More Politically Mandate Medical Care
How would we ever manage to practice medicine without the precious directives of our sage politicians?
Officials at the Department of Health and Human Services are trying to encourage enforcement of a 2002 law that defines any live birth as a person.
The agency issued guidance in April that withholding medical care from an infant born alive may constitute a violation of the federal Emergency Medical Treatment and Labor Act (EMTALA) and the Medicare Conditions of Participation.
Officials also notified state agencies that receive grants under the Child Abuse Prevention and Treatment Act that they must have procedures in place to respond to any reports of medical neglect of "born-alive infants."
The Born-Alive Infants Protection Act, which was enacted in August 2002, establishes a definition of the terms "individual," "person," "human being," or "child" as any infant who is born alive, at any stage of development.
The federal law (P.L. 107-207) states that "born alive," with respect to a member of the species homo sapiens, means the "complete expulsion or extraction from his or her mother of that member, at any stage of development, who after such expulsion or extraction breathes or has a beating heart, pulsation of the umbilical cord, or definite movement of voluntary muscles, regardless of whether the umbilical cord has been cut, and regardless of whether the expulsion or extraction occurs as a result of natural or induced labor, cesarean section, or induced abortion."
The government's own medical expert, and ACOG opine:
But the law doesn't mean much medically, according to David Grimes, M.D., an ob.gyn. in Chapel Hill, N.C., and the former chief of the abortion surveillance branch at the Centers for Disease Control and Prevention.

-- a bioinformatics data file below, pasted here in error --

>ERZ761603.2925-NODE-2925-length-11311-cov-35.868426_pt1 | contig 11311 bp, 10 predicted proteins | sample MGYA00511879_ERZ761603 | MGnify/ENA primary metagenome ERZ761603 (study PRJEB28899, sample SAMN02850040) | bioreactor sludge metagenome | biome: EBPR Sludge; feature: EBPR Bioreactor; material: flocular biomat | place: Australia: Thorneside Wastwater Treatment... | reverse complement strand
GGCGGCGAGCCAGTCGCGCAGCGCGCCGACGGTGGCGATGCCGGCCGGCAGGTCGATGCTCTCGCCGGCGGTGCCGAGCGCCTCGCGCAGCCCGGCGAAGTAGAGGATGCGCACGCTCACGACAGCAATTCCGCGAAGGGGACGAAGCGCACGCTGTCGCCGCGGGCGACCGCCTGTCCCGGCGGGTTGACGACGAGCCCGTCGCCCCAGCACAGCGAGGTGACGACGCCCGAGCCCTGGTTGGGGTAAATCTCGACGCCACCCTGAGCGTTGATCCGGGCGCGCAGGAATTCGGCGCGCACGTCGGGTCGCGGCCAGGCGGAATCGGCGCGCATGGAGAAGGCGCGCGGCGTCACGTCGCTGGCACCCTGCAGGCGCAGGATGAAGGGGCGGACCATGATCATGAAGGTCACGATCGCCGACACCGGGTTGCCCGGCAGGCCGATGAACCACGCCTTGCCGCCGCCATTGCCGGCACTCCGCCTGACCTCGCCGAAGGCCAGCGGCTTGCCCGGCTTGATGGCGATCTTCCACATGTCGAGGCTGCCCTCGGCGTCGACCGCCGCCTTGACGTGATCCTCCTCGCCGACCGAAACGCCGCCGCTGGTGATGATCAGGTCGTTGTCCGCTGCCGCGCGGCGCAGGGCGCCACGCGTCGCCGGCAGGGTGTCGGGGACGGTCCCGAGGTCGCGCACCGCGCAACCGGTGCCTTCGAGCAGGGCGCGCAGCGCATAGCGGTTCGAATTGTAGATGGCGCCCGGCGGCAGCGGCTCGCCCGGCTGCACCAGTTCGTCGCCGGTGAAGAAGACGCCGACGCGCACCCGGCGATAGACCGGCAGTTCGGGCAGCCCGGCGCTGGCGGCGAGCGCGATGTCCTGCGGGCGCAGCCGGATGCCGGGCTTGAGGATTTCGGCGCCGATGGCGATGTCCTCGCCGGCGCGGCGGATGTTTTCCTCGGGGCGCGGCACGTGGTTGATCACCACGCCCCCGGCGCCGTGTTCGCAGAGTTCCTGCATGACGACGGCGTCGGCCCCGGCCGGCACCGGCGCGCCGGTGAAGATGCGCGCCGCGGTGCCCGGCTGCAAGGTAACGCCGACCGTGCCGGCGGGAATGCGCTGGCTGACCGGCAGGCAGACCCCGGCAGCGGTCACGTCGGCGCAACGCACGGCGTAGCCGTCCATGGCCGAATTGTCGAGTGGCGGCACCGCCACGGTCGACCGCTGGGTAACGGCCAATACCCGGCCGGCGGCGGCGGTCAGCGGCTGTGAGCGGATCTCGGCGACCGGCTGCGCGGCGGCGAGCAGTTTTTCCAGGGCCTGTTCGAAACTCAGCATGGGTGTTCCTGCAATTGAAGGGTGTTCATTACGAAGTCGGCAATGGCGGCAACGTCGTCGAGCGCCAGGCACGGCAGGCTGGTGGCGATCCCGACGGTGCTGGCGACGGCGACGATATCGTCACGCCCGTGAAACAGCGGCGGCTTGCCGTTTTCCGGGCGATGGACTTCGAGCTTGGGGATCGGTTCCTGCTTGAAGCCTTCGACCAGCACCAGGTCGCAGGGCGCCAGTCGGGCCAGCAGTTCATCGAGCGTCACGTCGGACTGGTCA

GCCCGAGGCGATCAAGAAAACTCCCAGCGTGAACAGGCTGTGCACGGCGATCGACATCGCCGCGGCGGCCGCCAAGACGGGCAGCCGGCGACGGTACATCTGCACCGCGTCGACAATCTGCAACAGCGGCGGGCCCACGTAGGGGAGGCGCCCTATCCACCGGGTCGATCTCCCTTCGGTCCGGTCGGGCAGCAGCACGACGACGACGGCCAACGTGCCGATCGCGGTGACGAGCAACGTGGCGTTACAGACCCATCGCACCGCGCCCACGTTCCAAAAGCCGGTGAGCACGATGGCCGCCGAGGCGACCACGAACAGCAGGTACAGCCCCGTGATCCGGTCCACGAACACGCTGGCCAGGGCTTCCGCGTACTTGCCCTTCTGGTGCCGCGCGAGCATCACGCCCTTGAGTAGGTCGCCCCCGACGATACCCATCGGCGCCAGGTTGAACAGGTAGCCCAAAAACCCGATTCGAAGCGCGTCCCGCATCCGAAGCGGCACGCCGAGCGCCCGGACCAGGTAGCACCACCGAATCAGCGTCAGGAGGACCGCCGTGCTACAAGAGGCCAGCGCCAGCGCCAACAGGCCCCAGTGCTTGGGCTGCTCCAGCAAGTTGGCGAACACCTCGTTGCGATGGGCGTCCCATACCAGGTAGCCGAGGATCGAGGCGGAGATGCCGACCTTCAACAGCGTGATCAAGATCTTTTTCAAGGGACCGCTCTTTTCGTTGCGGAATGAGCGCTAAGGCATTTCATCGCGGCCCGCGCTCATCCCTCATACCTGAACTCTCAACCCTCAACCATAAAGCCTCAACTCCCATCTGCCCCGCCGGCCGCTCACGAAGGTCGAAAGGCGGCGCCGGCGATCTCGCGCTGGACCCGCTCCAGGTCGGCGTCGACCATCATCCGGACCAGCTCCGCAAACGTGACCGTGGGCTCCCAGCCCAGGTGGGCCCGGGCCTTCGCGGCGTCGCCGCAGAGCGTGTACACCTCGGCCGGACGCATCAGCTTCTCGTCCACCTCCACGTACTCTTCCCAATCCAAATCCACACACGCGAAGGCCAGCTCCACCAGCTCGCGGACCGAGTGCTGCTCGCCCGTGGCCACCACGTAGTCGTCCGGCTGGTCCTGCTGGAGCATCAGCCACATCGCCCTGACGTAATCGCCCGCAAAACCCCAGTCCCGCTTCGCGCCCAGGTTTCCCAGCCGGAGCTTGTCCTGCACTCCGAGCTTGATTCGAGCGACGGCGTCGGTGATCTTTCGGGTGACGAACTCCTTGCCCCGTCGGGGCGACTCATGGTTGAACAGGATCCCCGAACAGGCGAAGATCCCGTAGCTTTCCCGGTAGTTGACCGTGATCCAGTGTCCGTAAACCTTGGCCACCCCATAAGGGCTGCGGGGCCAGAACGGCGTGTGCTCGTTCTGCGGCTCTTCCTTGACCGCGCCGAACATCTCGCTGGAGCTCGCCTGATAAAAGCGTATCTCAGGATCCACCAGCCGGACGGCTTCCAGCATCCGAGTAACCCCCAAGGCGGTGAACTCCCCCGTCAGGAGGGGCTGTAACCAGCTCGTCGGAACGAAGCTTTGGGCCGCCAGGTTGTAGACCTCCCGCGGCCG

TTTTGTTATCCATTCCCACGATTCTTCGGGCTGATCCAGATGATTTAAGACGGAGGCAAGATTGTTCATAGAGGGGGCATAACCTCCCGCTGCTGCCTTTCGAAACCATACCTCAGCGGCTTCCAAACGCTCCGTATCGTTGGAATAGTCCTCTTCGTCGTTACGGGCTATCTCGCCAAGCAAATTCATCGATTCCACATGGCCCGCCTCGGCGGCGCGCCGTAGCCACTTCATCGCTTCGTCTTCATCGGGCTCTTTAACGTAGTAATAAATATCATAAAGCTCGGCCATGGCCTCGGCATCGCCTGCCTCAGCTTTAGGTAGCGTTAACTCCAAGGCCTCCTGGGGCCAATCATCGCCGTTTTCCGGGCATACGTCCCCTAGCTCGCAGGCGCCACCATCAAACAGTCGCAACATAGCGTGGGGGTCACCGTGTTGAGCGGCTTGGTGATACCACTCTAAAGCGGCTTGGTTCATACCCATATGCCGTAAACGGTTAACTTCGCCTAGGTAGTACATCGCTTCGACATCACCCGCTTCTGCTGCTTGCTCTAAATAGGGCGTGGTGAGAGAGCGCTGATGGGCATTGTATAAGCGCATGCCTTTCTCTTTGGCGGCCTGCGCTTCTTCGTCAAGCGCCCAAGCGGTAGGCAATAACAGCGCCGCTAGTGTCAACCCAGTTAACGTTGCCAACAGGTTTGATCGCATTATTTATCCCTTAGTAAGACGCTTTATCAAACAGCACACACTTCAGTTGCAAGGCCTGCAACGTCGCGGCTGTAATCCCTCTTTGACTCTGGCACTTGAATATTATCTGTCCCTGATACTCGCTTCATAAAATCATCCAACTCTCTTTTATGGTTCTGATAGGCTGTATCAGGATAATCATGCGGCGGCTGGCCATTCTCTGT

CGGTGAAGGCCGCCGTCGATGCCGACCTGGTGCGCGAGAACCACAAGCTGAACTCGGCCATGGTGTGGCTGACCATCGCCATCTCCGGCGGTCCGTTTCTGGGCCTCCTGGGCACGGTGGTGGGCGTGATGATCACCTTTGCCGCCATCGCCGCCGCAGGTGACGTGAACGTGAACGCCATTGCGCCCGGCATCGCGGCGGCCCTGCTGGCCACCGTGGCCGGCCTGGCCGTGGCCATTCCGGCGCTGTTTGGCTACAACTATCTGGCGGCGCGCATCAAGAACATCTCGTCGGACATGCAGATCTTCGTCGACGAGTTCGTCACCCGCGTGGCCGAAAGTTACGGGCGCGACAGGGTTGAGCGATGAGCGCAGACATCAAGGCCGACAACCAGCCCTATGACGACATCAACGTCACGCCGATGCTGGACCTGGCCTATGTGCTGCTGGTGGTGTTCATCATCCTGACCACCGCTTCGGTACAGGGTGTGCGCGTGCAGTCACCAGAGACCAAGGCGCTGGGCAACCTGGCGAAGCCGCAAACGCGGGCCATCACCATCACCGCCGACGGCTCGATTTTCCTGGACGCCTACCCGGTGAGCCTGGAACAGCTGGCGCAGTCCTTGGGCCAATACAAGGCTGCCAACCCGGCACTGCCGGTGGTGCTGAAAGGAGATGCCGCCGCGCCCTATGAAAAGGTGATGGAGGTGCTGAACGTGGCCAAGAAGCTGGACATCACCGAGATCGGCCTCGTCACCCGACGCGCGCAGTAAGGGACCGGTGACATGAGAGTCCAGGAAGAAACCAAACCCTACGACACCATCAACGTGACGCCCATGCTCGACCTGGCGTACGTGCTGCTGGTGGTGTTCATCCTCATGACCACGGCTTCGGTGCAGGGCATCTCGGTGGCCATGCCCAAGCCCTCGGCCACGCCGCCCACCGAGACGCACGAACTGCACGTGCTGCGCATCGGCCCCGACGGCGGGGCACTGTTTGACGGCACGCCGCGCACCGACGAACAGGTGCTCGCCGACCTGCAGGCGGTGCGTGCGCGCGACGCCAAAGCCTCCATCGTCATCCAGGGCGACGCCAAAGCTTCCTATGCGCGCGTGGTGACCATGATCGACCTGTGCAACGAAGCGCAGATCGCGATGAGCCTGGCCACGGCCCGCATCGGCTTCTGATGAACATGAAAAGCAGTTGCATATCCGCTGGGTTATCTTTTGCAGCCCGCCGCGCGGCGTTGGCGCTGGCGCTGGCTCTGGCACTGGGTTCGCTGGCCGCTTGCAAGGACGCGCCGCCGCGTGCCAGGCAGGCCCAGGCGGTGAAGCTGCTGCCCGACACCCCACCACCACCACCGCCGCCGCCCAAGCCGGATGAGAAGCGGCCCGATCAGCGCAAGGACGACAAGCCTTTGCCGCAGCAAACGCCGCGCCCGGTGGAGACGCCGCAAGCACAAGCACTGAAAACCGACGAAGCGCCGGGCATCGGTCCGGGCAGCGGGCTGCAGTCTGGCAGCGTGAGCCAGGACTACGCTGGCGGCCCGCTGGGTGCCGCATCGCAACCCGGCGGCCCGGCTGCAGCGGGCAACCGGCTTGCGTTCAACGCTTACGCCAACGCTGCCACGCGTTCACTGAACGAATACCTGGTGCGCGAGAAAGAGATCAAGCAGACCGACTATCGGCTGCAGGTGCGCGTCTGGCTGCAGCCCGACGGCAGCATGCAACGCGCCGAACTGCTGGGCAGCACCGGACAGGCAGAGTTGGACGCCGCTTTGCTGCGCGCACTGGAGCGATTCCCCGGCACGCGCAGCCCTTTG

"The medical impact is negligible," Dr. Grimes said. Instead, Dr. Grimes said, if the law is followed to the letter, it will classify more miscarriages as live births and ultimately infant deaths, giving the United States a statistically worse infant mortality.
The American College of Obstetricians and Gynecologists issued an opinion at the time the law was enacted, saying the statute did not require physicians to make changes to the standard of care.
"The act does not dictate the standard of care to be given to premature infants. It merely provides a definition and does not impose any requirements, restrictions, or penalties," Ralph W. Hale, M.D., ACOG's executive vice president, said in a message to the membership in 2002.
Is it possible that Dr. Grimes and ACOG are just dense, and thus unable to figure out that: 1) politicians should not pass laws that do[n't] mean much medically, and 2) this law isn't aimed at regulating spontaneous abortions (miscarriages) and/or premature infants?
David W. Hager, M.D., an ob.gyn. in Lexington, Ky., and a member of the Christian Medical Association, agrees that the majority of physicians have been adhering to the law. However, he said, it's important to ensure that it is being implemented across the board, even in cases where the live birth is the result of an abortion.
Or maybe they're a tad spineless?